MOSCOW, JUNE 27 -- Soviet President Mikhail Gorbachev held his second round of talks in two days with Lithuanian leaders tonight as the parliament of the breakaway Baltic republic groped toward a compromise with the Kremlin over its declaration of independence.

Lithuania's President Vytautas Landsbergis and Prime Minister Kazimiera Prunskiene flew to Moscow for the meeting with the Soviet leader. They were met at the airport by Kremlin officials and returned home without speaking to reporters.

The official Soviet news agency, Tass, quoted a Lithuanian spokesman here, Virgilius Savitskas, as saying the 90-minute meeting with Gorbachev was a "search for common points of contact." Savitskas said the meeting was "in no circumstances . . . negotiations, but rather a clarification of the sides' positions."

Both Landsbergis and Prunskiene have indicated that they would like to end the war of nerves with the Kremlin over Lithuania's March 11 declaration of independence, searching for a compromise formula that would enable Moscow to lift its economic embargo on the republic. The Prunskiene government has proposed a moratorium on the independence declaration to coincide with the opening of formal negotiations with the Soviet leadership and the end of the embargo. The Lithuanian parliament is due to resume debate on the Prunskiene government's proposal Thursday.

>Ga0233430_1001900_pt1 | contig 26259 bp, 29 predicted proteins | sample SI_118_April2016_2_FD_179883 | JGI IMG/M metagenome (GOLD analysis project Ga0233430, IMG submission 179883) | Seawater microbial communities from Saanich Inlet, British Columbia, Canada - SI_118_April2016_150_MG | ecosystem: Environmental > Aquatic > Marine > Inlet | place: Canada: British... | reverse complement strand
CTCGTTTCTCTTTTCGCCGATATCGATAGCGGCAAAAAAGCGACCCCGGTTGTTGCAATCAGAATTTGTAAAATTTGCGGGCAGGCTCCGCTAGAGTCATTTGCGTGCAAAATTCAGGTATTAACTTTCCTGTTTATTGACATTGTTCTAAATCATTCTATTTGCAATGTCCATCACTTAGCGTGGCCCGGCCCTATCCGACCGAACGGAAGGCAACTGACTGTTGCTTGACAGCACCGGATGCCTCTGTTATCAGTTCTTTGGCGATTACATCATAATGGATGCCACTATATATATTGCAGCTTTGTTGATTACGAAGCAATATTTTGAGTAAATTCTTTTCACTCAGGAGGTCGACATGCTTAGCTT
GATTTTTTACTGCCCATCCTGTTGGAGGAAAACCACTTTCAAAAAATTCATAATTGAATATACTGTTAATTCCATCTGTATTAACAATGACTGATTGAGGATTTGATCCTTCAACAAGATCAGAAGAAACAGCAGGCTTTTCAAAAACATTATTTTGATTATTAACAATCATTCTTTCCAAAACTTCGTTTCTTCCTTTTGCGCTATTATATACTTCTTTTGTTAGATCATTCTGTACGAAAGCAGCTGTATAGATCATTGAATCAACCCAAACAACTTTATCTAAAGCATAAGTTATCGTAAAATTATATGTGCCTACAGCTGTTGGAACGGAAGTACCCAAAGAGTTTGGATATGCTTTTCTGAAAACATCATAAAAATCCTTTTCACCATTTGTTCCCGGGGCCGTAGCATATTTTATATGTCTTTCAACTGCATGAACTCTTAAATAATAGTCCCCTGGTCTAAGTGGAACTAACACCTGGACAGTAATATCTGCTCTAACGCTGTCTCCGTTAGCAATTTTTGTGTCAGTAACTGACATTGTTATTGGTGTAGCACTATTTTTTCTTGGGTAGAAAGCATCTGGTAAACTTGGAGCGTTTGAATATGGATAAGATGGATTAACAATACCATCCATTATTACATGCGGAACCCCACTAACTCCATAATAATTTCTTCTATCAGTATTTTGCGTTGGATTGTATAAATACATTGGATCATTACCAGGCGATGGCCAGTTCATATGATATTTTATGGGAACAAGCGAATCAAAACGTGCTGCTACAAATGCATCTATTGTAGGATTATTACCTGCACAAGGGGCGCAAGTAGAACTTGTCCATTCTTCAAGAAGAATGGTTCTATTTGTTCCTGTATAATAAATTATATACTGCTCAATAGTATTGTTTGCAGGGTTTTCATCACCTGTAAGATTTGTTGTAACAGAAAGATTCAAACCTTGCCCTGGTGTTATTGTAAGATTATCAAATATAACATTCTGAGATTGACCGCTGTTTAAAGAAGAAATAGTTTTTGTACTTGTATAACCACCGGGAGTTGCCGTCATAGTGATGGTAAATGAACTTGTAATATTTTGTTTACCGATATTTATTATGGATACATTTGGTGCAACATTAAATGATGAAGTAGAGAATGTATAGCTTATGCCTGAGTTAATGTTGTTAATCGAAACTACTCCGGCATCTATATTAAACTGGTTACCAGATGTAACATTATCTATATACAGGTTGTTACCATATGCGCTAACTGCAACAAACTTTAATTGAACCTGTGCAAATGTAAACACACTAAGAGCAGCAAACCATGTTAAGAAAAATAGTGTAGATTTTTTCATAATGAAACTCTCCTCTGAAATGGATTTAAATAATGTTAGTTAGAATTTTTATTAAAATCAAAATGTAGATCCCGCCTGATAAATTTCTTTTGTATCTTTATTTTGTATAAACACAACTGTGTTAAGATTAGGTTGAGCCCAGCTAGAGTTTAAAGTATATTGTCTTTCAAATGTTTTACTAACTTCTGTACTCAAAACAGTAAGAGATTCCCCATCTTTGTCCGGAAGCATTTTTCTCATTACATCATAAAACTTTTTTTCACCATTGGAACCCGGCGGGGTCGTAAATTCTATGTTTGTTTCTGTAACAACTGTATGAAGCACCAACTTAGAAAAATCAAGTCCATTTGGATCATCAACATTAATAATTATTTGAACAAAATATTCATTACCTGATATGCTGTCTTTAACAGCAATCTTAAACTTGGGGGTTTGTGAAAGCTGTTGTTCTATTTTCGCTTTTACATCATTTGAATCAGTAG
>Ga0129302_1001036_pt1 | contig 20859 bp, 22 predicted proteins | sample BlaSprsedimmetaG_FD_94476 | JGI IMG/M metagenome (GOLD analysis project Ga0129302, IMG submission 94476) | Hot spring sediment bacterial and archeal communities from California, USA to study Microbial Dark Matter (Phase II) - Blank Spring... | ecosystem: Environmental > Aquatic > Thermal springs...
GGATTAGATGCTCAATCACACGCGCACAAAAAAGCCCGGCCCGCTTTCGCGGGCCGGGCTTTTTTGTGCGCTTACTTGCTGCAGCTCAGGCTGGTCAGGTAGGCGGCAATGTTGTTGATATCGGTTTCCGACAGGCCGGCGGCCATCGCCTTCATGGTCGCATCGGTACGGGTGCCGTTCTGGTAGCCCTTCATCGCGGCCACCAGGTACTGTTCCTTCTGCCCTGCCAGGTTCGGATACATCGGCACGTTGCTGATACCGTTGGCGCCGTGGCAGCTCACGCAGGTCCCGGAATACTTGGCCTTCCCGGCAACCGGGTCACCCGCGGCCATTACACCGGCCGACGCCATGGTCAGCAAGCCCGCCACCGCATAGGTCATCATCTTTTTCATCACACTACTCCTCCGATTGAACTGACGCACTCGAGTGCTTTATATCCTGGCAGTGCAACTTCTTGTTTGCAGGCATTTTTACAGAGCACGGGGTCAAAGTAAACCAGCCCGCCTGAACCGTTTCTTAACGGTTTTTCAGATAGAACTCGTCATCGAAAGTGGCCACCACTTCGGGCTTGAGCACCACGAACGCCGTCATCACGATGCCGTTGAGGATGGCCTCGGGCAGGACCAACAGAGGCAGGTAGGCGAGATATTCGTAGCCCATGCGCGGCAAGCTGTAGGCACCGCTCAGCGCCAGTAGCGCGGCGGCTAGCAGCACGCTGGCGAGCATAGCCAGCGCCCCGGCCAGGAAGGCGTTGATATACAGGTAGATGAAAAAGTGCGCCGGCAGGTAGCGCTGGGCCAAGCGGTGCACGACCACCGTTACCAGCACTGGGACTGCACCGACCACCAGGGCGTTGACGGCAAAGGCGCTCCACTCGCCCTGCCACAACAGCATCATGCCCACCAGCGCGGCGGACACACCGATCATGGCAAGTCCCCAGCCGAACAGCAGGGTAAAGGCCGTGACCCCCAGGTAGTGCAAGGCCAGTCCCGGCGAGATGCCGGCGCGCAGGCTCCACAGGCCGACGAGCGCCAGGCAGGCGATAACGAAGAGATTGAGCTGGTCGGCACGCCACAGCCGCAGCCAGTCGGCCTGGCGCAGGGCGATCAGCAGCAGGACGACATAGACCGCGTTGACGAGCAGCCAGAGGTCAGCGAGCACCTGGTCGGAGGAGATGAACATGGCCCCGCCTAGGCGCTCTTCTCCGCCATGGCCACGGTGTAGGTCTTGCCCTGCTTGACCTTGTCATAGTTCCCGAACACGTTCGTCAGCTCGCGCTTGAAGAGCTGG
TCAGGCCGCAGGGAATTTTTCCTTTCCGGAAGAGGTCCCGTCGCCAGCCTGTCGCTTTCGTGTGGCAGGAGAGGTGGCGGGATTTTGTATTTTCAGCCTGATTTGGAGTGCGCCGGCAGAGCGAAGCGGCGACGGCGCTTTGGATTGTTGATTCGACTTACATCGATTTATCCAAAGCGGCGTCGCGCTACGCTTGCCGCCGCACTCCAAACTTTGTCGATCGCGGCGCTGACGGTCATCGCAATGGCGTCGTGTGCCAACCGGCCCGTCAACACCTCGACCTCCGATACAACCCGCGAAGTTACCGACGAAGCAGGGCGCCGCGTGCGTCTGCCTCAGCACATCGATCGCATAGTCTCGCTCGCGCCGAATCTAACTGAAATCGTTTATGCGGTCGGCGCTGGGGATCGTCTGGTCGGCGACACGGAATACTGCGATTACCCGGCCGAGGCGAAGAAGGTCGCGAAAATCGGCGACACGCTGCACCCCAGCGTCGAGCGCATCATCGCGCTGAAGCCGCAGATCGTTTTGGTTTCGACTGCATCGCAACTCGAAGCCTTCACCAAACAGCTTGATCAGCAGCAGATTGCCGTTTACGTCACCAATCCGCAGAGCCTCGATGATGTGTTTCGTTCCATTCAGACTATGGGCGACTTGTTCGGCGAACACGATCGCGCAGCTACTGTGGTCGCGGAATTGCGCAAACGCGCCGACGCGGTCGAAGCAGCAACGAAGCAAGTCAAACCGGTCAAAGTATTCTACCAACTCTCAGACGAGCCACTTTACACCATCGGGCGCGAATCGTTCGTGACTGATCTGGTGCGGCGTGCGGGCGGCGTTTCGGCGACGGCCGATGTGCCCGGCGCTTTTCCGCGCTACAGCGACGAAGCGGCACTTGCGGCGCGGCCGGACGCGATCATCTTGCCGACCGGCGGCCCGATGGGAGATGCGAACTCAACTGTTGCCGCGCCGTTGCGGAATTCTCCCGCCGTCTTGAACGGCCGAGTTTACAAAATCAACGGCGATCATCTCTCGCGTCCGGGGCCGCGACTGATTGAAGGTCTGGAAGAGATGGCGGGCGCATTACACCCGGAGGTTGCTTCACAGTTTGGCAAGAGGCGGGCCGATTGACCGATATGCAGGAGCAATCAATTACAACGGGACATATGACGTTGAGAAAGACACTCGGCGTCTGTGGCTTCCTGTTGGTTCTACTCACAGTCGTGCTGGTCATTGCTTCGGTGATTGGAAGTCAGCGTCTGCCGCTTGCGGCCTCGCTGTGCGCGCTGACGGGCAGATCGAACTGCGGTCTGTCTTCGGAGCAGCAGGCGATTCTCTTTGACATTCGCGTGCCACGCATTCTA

A majority of Lithuanian legislators strongly opposes suspension of the independence proclamation, which they say would be tantamount to recognizing the Soviet Union's forcible annexation of Lithuania in 1940. But pressure is mounting on both sides to reach a compromise.

Soviet economic sanctions have resulted in the closing of dozens of factories in Lithuania and the layoff of tens of thousands of workers. The unresolved crisis also has compounded the political and economic problems facing Gorbachev as he heads into a crucial Communist Party congress next week.

Landsbergis had a 90-minute meeting with Gorbachev Tuesday, during which he was told that the Lithuanian proposals for a moratorium did not go far enough toward meeting the Kremlin's demands.

Some of the reformist-controlled city and regional legislatures in the Soviet Union have begun to explore the possibility of bypassing central planners in Moscow and establishing direct links with the Baltic republics. Today, the new mayor of Leningrad and the premier of Estonia issued a joint communique outlining plans for economic, political and cultural cooperation.

The newly elected president of the Soviet Russian republic, Boris Yeltsin, meanwhile, announced that he intends to stop construction of all new nuclear power plants in Russia beginning next Jan. 1. The development of future energy supplies has traditionally been the responsibility of federal authorities, but the Russian legislature has served notice that it intends to take full control of the republic's economic activity.